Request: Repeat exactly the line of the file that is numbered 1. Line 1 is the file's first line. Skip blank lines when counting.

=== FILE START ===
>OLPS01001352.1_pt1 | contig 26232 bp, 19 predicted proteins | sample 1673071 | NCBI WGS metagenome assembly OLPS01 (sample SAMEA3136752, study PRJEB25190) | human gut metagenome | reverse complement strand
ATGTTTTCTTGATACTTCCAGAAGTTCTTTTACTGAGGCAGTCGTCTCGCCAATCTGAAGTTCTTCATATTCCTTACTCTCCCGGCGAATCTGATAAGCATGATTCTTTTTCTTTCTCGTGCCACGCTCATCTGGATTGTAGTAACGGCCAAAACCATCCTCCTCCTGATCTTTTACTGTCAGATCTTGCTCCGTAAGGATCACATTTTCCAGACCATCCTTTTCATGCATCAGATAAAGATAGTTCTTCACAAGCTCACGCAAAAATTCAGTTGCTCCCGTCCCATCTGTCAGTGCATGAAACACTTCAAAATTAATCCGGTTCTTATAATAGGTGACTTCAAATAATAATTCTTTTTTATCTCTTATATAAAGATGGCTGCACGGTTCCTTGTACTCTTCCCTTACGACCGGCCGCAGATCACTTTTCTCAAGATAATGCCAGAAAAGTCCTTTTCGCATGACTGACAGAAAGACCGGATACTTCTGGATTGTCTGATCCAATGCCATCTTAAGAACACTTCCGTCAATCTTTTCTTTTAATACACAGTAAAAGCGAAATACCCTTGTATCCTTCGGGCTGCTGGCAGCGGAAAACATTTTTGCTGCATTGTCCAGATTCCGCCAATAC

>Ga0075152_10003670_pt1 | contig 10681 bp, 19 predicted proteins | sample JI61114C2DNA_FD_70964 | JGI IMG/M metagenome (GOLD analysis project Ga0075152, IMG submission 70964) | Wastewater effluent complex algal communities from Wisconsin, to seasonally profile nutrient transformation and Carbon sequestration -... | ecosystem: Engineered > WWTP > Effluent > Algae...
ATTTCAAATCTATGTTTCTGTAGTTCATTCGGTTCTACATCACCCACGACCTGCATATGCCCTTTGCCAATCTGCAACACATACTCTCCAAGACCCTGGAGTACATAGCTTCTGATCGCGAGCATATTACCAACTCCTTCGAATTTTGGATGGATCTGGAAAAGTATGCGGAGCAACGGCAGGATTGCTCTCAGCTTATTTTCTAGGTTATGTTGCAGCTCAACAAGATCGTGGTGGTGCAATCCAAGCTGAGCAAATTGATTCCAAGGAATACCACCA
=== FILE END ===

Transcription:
>OLPS01001352.1_pt1 | contig 26232 bp, 19 predicted proteins | sample 1673071 | NCBI WGS metagenome assembly OLPS01 (sample SAMEA3136752, study PRJEB25190) | human gut metagenome | reverse complement strand